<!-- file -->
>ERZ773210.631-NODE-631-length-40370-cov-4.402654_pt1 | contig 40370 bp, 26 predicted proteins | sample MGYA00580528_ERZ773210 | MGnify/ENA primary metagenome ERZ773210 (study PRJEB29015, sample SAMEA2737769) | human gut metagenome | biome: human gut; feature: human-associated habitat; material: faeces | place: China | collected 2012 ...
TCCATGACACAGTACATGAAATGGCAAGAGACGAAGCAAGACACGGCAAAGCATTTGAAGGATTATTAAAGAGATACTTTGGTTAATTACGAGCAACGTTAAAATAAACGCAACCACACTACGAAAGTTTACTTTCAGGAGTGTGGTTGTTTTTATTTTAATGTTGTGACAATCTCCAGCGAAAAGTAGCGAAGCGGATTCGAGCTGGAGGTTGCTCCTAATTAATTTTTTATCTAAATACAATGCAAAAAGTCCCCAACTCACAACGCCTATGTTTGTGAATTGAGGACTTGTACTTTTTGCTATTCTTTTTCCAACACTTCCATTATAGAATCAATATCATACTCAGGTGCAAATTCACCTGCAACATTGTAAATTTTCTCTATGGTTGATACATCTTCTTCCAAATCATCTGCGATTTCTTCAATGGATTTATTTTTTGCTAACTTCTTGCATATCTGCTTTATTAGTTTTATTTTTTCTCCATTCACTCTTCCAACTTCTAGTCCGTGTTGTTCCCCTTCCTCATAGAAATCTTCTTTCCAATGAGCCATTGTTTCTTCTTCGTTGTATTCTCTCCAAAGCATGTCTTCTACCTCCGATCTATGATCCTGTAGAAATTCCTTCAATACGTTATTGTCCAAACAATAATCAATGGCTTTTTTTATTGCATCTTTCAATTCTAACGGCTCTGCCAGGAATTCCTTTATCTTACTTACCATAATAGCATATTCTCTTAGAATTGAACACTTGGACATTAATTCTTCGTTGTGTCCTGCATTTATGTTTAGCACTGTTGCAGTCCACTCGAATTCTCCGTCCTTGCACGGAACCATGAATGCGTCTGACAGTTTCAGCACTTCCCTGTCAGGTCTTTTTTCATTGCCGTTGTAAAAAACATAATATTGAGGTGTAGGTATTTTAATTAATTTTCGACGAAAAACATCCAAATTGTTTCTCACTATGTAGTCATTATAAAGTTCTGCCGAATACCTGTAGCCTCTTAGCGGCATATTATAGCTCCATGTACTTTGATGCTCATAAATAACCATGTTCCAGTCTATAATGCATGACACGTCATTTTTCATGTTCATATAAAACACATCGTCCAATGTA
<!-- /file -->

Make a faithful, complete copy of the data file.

>ERZ773210.631-NODE-631-length-40370-cov-4.402654_pt1 | contig 40370 bp, 26 predicted proteins | sample MGYA00580528_ERZ773210 | MGnify/ENA primary metagenome ERZ773210 (study PRJEB29015, sample SAMEA2737769) | human gut metagenome | biome: human gut; feature: human-associated habitat; material: faeces | place: China | collected 2012 ...
TCCATGACACAGTACATGAAATGGCAAGAGACGAAGCAAGACACGGCAAAGCATTTGAAGGATTATTAAAGAGATACTTTGGTTAATTACGAGCAACGTTAAAATAAACGCAACCACACTACGAAAGTTTACTTTCAGGAGTGTGGTTGTTTTTATTTTAATGTTGTGACAATCTCCAGCGAAAAGTAGCGAAGCGGATTCGAGCTGGAGGTTGCTCCTAATTAATTTTTTATCTAAATACAATGCAAAAAGTCCCCAACTCACAACGCCTATGTTTGTGAATTGAGGACTTGTACTTTTTGCTATTCTTTTTCCAACACTTCCATTATAGAATCAATATCATACTCAGGTGCAAATTCACCTGCAACATTGTAAATTTTCTCTATGGTTGATACATCTTCTTCCAAATCATCTGCGATTTCTTCAATGGATTTATTTTTTGCTAACTTCTTGCATATCTGCTTTATTAGTTTTATTTTTTCTCCATTCACTCTTCCAACTTCTAGTCCGTGTTGTTCCCCTTCCTCATAGAAATCTTCTTTCCAATGAGCCATTGTTTCTTCTTCGTTGTATTCTCTCCAAAGCATGTCTTCTACCTCCGATCTATGATCCTGTAGAAATTCCTTCAATACGTTATTGTCCAAACAATAATCAATGGCTTTTTTTATTGCATCTTTCAATTCTAACGGCTCTGCCAGGAATTCCTTTATCTTACTTACCATAATAGCATATTCTCTTAGAATTGAACACTTGGACATTAATTCTTCGTTGTGTCCTGCATTTATGTTTAGCACTGTTGCAGTCCACTCGAATTCTCCGTCCTTGCACGGAACCATGAATGCGTCTGACAGTTTCAGCACTTCCCTGTCAGGTCTTTTTTCATTGCCGTTGTAAAAAACATAATATTGAGGTGTAGGTATTTTAATTAATTTTCGACGAAAAACATCCAAATTGTTTCTCACTATGTAGTCATTATAAAGTTCTGCCGAATACCTGTAGCCTCTTAGCGGCATATTATAGCTCCATGTACTTTGATGCTCATAAATAACCATGTTCCAGTCTATAATGCATGACACGTCATTTTTCATGTTCATATAAAACACATCGTCCAATGTA